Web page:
Research & Publications
In our laboratory we are primarily interested in: (i) the biochemical mechanisms of integral and peripheral membrane proteins, and (ii) the design of small-molecule chemical probes that can selectively target them within the complex environment of a eukaryotic cell. Our earlier X-ray crystallographic work has revealed the first atomic-resolution structures for amyloid precursor protein (APP-E2), rhomboid intramembrane protease (GlpG), GxGD intramembrane protease (FlaK), phosphatidylinositol 4-phosphate 5-kinase (PIP5K), and cis-prenyltransferase (NgBR/DHDDS). Furthermore, in collaboration with our colleagues in the chemistry department, we are currently developing lipid kinase inhibitors that can modulate cell metabolism or regulate membrane trafficking. These novel probes not only shed light on the kinase’s function and mechanism, but also provide a platform for further development into new drugs to treat diabetes, cancer, or viral infection.
Extensive Research Description
(1) Phosphatidylinositol phosphate kinase
There are three types of phosphatidylinositol phosphate (PIP) kinases that are homologous in amino acid sequence within their catalytic domains. The type I kinase PIP5K is responsible for the synthesis of the bulk of cellular PI(4,5)P2 from lipid substrate PI(4)P. The related type II kinase PIP4K and type III kinase PIKfyve differ in substrate binding specificity, recognizing PI(5)P and PI(3)P, respectively. Our recent work revealed two sequence segments within the catalytic domain that contribute to the kinase’s ability to distinguish these structurally similar lipids. Ongoing crystallographic work aims to provide the structural basis for this hypothesis.
High-throughput screening and structure-based design have yielded highly potent and selective inhibitors for the alpha and beta isoforms of type II kinase PIP4K. We currently use these chemical probes to unravel the complex functions of PIP4K, especially in energy metabolism. Recent genetic studies have revealed a unique dependence of p53-null tumor cells on PIP4Kalpha and PIP4Kbeta. Based on this, we are actively investigating the potential of using PIP4K inhibitors to kill tumor cells that harbor loss-of-function mutations in tumor suppressor p53.
Eukaryotic cis-prenyltransferase catalyzes the rate-limiting step in the synthesis of dolichol, glycosyl carrier lipids required for protein glycosylation. Different from the ancestral bacterial enzymes, it is composed of two protein subunits, a membrane-bound Nogo-B receptor (NgBR) subunit and a soluble dehydrodolichyl diphosphate synthase (DHDDS) subunit, and generates a range of long-chain lipid products. Mutations in either NgBR or DHDDS subunits have been found to cause human disease. A recent crystal structure of the NgBR/DHDDS heterodimeric complex has shed light on the composition of the enzyme’s active site and suggested how interactions with the membrane regulates the enzyme’s activity and influences isoprene product chain length, which we plan to further test with biochemical and biophysical experiments. Another interesting question under investigation is whether some disease-causing mutations, which usually reduce activity, could be rescued by small-molecule allosteric activators.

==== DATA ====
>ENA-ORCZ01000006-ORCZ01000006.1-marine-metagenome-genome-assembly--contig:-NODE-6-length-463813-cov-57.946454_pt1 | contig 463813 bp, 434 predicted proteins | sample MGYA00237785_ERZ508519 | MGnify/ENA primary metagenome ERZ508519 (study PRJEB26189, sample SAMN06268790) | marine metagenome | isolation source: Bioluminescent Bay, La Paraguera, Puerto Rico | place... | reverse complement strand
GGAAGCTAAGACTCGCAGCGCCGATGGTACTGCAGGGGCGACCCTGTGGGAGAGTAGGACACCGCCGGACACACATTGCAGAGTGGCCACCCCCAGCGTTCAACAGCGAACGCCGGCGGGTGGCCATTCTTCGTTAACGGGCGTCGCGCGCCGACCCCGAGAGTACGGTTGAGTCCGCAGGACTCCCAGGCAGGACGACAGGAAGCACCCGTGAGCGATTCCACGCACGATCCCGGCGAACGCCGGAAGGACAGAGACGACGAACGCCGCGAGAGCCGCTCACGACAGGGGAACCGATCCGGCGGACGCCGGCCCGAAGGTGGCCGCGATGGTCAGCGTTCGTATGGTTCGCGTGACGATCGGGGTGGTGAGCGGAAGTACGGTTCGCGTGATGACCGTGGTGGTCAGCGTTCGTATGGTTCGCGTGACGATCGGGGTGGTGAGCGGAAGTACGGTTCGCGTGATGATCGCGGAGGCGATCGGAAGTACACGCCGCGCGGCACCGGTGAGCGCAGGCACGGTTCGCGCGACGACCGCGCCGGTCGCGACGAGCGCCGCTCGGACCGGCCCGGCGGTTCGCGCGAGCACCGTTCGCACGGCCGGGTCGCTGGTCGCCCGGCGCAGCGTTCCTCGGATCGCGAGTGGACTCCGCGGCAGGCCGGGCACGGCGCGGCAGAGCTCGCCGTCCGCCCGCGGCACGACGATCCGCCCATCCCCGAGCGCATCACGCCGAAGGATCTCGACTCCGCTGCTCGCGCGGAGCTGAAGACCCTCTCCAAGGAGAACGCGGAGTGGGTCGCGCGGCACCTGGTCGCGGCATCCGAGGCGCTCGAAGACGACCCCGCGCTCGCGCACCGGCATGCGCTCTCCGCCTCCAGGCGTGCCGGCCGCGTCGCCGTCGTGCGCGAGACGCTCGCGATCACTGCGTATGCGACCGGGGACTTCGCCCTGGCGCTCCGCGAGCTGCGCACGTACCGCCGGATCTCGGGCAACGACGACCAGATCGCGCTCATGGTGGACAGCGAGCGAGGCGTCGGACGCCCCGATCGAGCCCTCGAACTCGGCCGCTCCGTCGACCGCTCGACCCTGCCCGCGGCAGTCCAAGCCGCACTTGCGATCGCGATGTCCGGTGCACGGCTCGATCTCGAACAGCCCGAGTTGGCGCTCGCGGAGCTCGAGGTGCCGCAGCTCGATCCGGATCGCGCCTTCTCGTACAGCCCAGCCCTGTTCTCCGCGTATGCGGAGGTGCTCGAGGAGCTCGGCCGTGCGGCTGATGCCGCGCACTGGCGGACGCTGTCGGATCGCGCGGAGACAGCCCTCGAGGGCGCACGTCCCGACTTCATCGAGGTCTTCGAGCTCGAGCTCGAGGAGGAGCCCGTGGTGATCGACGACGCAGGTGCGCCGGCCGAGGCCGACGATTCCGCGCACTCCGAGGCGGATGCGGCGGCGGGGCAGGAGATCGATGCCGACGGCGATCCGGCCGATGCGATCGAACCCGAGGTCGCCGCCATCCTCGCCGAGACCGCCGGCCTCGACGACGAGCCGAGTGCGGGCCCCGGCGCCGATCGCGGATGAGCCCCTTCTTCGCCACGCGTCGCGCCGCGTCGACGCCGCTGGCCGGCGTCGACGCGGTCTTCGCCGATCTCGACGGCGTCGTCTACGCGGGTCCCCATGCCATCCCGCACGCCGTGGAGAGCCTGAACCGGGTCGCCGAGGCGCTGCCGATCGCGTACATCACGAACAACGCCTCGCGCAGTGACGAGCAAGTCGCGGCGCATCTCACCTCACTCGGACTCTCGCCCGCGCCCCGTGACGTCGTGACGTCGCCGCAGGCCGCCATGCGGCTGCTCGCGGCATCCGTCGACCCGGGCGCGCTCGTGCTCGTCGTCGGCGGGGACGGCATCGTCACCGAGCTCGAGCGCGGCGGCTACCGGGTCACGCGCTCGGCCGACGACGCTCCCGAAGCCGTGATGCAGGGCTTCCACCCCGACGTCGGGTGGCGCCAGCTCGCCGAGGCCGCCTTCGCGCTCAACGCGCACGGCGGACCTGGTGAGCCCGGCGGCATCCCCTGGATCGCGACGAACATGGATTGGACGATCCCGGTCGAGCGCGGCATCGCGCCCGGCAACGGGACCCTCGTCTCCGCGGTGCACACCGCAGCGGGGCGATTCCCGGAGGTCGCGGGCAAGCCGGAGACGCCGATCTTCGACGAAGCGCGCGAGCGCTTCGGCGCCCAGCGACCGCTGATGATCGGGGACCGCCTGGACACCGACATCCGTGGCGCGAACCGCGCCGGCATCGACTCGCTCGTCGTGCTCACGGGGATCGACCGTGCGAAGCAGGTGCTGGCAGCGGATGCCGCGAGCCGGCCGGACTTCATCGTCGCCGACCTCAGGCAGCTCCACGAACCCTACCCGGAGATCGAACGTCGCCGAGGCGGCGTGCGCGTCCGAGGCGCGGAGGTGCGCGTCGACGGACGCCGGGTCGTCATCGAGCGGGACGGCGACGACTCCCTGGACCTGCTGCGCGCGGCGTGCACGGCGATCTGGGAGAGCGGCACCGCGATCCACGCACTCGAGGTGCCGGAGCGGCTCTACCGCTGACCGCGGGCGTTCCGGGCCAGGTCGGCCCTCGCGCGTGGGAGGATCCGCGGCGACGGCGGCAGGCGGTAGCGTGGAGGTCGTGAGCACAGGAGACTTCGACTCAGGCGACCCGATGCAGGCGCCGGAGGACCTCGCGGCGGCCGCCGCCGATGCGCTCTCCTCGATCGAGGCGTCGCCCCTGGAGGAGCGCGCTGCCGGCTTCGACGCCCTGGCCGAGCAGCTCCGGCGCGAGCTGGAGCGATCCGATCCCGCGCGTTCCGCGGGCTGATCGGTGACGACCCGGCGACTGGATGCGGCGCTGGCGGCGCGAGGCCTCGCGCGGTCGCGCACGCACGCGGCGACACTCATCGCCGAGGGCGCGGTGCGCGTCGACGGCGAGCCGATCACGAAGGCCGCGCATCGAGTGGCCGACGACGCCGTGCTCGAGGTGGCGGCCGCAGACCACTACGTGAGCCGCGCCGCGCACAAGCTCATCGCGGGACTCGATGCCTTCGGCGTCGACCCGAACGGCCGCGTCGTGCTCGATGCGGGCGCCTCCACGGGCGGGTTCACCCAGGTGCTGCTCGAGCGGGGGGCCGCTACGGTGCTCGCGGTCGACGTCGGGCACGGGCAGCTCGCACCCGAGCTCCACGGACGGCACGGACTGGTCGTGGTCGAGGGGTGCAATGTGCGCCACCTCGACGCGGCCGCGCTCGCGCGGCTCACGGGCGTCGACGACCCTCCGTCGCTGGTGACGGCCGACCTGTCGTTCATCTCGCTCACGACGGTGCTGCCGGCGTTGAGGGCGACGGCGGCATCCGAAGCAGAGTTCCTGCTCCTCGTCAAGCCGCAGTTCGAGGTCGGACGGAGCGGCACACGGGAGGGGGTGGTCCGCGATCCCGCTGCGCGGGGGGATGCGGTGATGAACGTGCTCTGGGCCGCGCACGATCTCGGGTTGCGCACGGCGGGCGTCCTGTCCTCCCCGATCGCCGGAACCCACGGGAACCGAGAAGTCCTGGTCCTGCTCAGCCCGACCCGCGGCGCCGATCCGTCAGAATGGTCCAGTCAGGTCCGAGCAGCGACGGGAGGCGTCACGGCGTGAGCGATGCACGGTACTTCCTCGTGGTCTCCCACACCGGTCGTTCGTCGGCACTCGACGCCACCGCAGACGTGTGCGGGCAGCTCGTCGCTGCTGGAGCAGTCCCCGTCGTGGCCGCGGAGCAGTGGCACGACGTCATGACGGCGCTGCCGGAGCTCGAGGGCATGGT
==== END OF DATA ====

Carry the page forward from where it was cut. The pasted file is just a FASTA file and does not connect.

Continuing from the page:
(3) Intramembrane protease
Intramembrane proteases are involved in many important pathways responsible for metabolic regulation and cell signaling. The X-ray structures of rhomboid protease and GxGD protease, both solved first in our laboratory, have revealed general architectural principles for these two membrane protein families, enabling us to ask specific questions about their unique biochemical mechanisms. One question concerns how the protease changes conformation during catalysis. Since the active site of the protease is filled with water, it needs to be closed initially to minimize unfavorable contact with lipid. How does transmembrane substrate, whose diffusion is restricted to the membrane plane, gain access to the active site? The crystal structures showed that the proteases have narrow transmembrane domains, suggesting that the lipid bilayer is constricted around the protein. Can this affect the presentation of buried cleavage sites to the protease? Finally, how does the protease achieve specificity? To study these questions, we apply a range of biochemical and biophysical techniques to the two protease systems described above. The knowledge generated from these studies has both conceptual and practical significance because many membrane proteases are potential targets for pharmacological intervention.
Membrane Proteins; Pharmacology; Crystallography, X-Ray; Chemicals and Drugs
Public Health Interests
Aging; Cancer; Metabolism; Viruses